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FOCUS on Microsoft: Securing NT - Choosing Strong Passwords

Created: 28 Dec 2000 • Updated: 03 Nov 2010
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by Eric Schultz

Why 7 is better than 8
Discussions of password length may seem rather passe these days. Internal and external auditors have long suggested the use of lengthy passwords to help fortify the primary authentication mechanism in today's Operating System. Crypto details aside, it would make sense that longer may be better, and the auditors agreed. Their older recommendations of six character passwords have been updated to reflect new times - eight is now the standard recommendation. In some cases, you may hear cause for an even longer password, as long as users won't be tempted to write it down. Unfortunately, the 6/8+ recommendation was pushed forth prior to the rise in popularity of LanMan, OS/2 and Windows NT.

Where longer may be better in the Unix world, longer passwords in NT may actually decrease the 'strength' of one's password. Passwords in NT environments are stored in two separate fashions. NT hashes (used mainly for NT to NT authentication) are created using an MD4 algorithm, while the LanMan hashes (used for Win9x and other non-NT client authentication) are created using a known constant in its hashing algorithm. (For a technical discussion of NT passwords, check out L0pht's paper on the crypto behind NT passwords.) It is this LanMan hash that creates the need for special length passwords.

A LanMan hash is made by taking the user's password and converting it to all uppercase, padding it (or truncating it) to 14 characters, splitting it into two seven character halves, hashing each half with a known constant, and concatenating the results to form 16 bytes of the one way function (OWF) hash. What does this mean? In short, a seven character password is a seven character password, but a 12 character password is a seven character password plus a five character password. When run through a 'brute force password guesser' such as L0phtcrack, each half can be cracked independantly. While the seven character first half may take weeks or months to crack, the five character second half of the password may crack within hours (depending upon the chosen character set).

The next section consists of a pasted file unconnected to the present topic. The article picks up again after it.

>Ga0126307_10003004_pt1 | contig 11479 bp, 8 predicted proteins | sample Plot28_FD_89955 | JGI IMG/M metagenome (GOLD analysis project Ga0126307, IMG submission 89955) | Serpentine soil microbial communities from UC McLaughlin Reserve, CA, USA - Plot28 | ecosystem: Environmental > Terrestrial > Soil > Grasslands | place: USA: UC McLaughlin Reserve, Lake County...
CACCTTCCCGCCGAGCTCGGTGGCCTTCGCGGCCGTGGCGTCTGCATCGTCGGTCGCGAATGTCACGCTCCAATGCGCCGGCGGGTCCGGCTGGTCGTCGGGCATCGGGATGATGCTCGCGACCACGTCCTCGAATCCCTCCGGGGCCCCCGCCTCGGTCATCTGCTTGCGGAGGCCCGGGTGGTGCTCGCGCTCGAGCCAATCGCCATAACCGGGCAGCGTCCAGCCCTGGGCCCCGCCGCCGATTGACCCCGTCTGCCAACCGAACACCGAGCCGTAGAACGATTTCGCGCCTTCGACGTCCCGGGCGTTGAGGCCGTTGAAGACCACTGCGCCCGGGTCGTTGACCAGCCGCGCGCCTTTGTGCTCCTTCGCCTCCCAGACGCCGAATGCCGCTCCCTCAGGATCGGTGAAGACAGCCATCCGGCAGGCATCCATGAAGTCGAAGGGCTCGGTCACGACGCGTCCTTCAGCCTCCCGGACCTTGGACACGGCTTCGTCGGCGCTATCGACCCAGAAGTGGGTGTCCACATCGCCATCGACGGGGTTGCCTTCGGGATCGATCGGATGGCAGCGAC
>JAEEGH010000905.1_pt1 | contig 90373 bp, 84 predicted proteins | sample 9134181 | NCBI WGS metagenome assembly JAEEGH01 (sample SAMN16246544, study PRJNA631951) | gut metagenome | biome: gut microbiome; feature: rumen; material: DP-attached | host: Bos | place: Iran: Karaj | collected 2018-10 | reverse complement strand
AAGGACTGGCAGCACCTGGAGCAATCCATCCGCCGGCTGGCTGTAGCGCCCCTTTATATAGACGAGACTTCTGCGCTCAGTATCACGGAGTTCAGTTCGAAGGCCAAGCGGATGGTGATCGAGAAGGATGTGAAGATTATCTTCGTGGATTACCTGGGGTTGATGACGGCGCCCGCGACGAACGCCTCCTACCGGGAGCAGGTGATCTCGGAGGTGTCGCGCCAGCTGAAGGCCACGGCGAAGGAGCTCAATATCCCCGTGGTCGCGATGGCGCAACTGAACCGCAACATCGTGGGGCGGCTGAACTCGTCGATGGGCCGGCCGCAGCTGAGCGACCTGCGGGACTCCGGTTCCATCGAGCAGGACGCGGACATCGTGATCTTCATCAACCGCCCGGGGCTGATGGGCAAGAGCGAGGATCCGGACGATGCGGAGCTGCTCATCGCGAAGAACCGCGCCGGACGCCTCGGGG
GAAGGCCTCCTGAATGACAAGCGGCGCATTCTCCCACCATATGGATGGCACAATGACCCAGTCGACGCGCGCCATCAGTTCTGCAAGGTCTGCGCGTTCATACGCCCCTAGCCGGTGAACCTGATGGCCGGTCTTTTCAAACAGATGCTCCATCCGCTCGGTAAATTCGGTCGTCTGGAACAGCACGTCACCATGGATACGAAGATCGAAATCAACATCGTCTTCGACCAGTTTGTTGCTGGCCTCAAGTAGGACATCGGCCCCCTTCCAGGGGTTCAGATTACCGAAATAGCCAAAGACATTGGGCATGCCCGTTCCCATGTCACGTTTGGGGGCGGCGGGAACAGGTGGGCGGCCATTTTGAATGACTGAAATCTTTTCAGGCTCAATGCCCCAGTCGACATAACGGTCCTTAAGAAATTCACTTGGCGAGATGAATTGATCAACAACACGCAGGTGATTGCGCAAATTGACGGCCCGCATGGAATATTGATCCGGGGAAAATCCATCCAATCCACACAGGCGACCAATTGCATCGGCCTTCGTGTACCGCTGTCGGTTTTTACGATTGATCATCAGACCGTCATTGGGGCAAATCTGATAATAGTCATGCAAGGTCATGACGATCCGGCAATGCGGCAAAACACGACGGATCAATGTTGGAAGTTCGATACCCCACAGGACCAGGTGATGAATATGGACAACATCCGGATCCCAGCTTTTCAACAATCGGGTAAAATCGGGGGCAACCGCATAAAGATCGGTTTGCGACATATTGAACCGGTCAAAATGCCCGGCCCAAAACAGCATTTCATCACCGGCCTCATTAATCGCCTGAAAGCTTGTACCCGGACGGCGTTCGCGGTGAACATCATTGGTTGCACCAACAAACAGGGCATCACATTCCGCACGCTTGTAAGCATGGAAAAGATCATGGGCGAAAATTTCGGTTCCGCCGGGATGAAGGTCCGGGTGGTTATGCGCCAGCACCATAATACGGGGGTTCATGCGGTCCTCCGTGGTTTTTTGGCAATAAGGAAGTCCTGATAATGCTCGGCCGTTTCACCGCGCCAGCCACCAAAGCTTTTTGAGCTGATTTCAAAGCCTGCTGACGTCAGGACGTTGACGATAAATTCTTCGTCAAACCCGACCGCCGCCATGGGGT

You may ask "Isn't a seven character password plus a five character password (12 characters total) stronger than just a seven character password?". In some cases, yes, in most, no. Considering the latter, the 8-12th characters can usually give the malicious password cracker enough information to 'guess' the first half of the password. Consider the following 13 character password: LukeSkywalk3r The upper case letters do not pose a problem as all the characters are made uppercase during the LanMan hashing routine. The last 6 characters 'walk3r' will 'crack' in a few hours via L0phtcrack using the alpha-numeric character set. Having cracked this half, it may be possible to make educated guesses as to the first seven characters of the password.

In a similar scenario, let's examine an organization who's implemented the passfilt.dll (to enforce complex passwords) and an audit-recommended eight character password length minimum. The passfilt routine demands the password contain three of the following four character sets: lower case alpha, upper case alpha, numbers, and special characters. Of the 100 users, 80 of them will probably put the special character at the end of the password. ie. Pirates1 or Rockets* When these passwords are run through a cracker (with a full character set), anything after the seventh character will be cracked almost instantly - in this case, the 1 and * will be visible. Of the 80 passwords with the special character at the end, 75 of them will probably contain alpha-only characters in within the first seven characters. Resetting L0phtcrack to run with alpha or alpha numeric sets only will hash and compare all variations of the character set within 24 to 48 hours. Once the first half and second half password 'guesses' are combined, the probable 75 passwords are 'decrypted'.

Had the organization enforced only seven character password lengths, we might assume that 75-80 users would select passwords exactly seven characters long. This would immediately rule out guessing the first half based on the context of the second half (as described earlier) for these users. Those who selected non alpha-numeric characters within the first seven characters of their password would prevent a tool such as L0phtcrack from cracking the password quickly.

Suggestions for Stronger Passwords
  • Make your password exactly seven or 14 characters long
  • Do not use known words or usernames in your password
  • Include special characters (!@#$%*) and numbers in each seven character half
  • To really increase password strength, use a non-printable ascii character within the first seven characters. ie. within the password 'secret' embed an alt character secret where you hold down the ALT key while pressing the 1,2, and 9 keys on the numeric keypad. NOTE: for laptop users, you'll have to activate numlock and use the j,k,l,u,i,o keys that correspond to the numeric keypad
  • SPECIAL BONUS HINT: If you have an account called 'test' and it's an administrator level account, don't give it a password of 'test'. (Don't laugh, this happens more than you'd like to know)

Relevant Links

Security Watch Article on NT Password Lengths
Stuart McClure and Joel Scambray

A L0phtCrack Technical Rant

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